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New Zealand’s Economy Grows 0.9% in Second Quarter

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The New Zealand’s economy grew at the same pace in the second quarter as the first quarter, but with stronger production.

Gross domestic product rose 0.9 percent in the second quarter, pushing annual growth to 3.6 percent, Statistics New Zealand reported on Thursday.

The increase in international demand for goods (dairy, meat and fruit) saw exports climb 4 percent, its biggest quarterly increase in two-decade.

While household spending surged by 1.9 percent, with Kiwis reportedly spending more on eating out, furnishing their houses and going away.

Construction grew 5 percent, with increases in all sub-industries.  There’s also been an increase in investment in residential building and construction-related investment.

Service industries grew 0.7 percent.  The main drivers were rental, hiring, real estate, retail and health care.

GDP per capita rose 0.5 percent in the June quarter, up from a 0.3 percent increase in March.

As for what this means for our hip pockets, ANZ chief economist Cameron Bagrie say any growth flows into the economy and eventually into wages.

“If we continue to see unemployment track down, wages will start to move up and people will start to get ahead.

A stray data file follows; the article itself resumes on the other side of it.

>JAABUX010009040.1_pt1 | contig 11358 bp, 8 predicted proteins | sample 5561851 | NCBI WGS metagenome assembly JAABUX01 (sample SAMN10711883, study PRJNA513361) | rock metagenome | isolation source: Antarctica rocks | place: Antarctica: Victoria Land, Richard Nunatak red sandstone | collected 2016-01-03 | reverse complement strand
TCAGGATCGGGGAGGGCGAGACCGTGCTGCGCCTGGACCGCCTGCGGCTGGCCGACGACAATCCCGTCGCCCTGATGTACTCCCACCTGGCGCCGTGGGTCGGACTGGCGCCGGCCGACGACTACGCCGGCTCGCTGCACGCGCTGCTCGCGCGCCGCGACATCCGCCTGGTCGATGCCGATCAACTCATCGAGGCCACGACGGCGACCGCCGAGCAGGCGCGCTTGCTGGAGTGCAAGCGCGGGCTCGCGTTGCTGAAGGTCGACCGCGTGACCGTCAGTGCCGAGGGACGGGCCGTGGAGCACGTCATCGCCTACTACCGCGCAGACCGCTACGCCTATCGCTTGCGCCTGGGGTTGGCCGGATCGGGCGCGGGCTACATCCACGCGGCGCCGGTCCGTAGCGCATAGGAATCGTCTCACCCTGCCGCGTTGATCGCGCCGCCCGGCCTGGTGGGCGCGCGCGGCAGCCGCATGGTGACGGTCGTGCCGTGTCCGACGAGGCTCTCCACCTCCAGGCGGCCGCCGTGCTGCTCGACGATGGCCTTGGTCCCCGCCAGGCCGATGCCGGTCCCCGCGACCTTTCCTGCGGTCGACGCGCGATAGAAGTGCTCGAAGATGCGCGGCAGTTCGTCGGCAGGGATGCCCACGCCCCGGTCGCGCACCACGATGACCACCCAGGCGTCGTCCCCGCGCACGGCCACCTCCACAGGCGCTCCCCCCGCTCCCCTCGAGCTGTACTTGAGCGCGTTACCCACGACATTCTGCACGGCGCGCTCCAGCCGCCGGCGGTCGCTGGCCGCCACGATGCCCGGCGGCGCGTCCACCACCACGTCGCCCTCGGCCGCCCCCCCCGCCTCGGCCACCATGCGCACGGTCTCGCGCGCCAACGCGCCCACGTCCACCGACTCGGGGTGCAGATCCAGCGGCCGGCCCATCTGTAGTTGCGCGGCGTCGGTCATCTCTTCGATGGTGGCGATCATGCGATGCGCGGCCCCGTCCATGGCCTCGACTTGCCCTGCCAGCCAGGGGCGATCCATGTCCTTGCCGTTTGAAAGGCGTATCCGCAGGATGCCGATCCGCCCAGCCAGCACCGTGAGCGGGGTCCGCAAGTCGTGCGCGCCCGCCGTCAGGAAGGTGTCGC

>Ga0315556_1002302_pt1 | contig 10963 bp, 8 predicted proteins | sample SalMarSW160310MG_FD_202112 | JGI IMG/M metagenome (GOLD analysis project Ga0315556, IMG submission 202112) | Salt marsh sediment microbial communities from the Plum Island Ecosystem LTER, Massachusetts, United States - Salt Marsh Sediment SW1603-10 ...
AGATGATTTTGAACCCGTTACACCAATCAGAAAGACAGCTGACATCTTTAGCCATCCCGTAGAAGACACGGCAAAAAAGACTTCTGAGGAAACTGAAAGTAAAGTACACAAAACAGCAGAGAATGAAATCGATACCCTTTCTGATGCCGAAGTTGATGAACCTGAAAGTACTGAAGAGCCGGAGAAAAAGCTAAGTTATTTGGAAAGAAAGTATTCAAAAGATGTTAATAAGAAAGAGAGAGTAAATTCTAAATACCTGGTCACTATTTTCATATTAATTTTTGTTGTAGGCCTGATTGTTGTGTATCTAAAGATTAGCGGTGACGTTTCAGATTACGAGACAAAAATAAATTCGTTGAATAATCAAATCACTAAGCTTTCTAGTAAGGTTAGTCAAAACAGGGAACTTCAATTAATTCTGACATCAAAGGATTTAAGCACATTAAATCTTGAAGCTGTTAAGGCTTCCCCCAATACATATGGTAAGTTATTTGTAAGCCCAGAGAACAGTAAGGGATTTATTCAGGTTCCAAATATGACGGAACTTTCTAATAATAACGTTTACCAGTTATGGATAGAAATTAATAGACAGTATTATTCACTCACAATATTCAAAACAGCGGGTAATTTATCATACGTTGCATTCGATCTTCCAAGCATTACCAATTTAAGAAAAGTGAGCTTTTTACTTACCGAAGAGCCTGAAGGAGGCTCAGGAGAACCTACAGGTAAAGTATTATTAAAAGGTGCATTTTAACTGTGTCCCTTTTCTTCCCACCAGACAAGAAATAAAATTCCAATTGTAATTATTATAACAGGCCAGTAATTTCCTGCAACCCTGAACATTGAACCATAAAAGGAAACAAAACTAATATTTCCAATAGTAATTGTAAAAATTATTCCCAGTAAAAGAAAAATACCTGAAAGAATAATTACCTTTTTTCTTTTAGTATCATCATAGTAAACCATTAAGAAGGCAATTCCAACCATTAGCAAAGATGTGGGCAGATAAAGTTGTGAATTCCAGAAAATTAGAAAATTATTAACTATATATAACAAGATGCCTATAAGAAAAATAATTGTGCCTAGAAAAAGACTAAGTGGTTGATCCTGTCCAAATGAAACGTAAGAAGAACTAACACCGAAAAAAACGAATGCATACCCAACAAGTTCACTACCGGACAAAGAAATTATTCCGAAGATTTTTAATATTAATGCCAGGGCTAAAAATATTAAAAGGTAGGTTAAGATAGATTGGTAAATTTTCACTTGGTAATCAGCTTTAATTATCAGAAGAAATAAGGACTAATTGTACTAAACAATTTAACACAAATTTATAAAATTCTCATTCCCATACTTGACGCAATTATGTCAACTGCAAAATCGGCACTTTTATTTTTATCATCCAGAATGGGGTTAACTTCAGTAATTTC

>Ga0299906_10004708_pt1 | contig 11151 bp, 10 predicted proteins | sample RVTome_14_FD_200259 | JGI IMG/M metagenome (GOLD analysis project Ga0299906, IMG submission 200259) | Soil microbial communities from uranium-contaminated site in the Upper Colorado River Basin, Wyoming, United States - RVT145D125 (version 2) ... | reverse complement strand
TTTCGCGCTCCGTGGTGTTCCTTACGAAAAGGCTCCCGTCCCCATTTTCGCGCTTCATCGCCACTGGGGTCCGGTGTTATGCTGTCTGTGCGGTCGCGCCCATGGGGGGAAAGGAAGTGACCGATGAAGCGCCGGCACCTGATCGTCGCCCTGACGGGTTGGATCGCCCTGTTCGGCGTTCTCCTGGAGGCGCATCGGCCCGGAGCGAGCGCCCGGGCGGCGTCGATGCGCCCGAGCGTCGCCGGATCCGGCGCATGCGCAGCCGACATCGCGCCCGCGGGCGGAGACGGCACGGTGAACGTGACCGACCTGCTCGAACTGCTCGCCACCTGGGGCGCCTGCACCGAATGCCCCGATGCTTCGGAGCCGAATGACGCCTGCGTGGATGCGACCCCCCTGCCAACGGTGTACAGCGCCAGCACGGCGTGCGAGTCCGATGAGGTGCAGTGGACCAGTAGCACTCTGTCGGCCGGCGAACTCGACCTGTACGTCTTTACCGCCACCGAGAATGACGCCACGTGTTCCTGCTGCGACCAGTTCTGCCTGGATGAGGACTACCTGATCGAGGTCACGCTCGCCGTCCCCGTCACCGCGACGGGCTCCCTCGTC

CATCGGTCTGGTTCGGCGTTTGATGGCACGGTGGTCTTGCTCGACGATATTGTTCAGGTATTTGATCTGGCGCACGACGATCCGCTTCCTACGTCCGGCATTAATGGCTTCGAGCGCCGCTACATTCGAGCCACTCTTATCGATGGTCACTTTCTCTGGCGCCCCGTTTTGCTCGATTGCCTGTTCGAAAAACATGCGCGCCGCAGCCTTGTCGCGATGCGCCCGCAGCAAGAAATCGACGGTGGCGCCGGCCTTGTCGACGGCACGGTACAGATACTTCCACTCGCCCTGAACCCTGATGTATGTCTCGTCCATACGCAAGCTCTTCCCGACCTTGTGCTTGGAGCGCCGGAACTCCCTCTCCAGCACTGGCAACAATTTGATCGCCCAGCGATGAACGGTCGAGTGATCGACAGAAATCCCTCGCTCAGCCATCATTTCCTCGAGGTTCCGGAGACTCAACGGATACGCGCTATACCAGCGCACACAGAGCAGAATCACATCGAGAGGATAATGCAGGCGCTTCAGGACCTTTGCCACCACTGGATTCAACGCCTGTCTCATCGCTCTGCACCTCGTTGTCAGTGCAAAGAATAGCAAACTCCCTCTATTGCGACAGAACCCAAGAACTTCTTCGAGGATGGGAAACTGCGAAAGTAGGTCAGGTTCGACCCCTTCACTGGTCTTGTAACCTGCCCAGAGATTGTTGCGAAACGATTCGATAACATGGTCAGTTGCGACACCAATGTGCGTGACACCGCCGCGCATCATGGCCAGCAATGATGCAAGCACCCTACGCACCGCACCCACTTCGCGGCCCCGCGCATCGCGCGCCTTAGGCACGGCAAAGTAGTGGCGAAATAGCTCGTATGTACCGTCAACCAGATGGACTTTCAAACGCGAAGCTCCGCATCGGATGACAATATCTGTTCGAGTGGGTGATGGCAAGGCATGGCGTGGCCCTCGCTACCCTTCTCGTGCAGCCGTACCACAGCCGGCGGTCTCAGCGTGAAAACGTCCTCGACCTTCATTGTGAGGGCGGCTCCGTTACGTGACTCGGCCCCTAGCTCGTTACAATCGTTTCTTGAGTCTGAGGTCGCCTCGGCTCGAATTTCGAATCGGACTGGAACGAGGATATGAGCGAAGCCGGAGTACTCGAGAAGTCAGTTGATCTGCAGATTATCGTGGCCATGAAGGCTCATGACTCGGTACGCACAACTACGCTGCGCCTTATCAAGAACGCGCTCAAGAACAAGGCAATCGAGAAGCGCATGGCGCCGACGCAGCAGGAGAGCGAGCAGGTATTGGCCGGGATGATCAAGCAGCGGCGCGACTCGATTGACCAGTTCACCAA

“We’re seeing real wage growth at the moment of 1.5 percent, but I’m expecting that to grow to 2.5 percent over the next 24 months.”

Finance Minister Bill English says the annual results puts New Zealand in the top three in the OECD in terms of high growth rates.

It also puts the worth of New Zealand’s economy at $250 billion for the first time.

Mr English says the annual growth is more than double the OECD rate of 1.6 percent and compares with 3.3 percent in Australia, 2.2 percent in the UK and 1.2 percent in the US.

But international economist Ann Pettifor says New Zealand’s economy is “hugely imbalanced”.

Ms Pettifor, a UK-based economist and director of Prime: Policy Research in Macroeconomics, told Paul Henry central banks, including New Zealand’s Reserve Bank should be managing the way banks lend money.

“In Auckland, banks are lending crazy money on speculation – speculating that property prices will rise.

“It’s overvalued bricks and mortar and speculating that that price will continue rising forever and of course it won’t and when it starts falling then the debt has to be re-payed and the equity in the property falls.”

She says talk of New Zealand being a “rockstar economy” was “the kind of language we heard before the [Global Financial Crisis]”.

“But what’s interesting about New Zealand is that inequality rose in this country more than in any other developed country in the world between 1980 and the 2000s – that’s extraordinary.”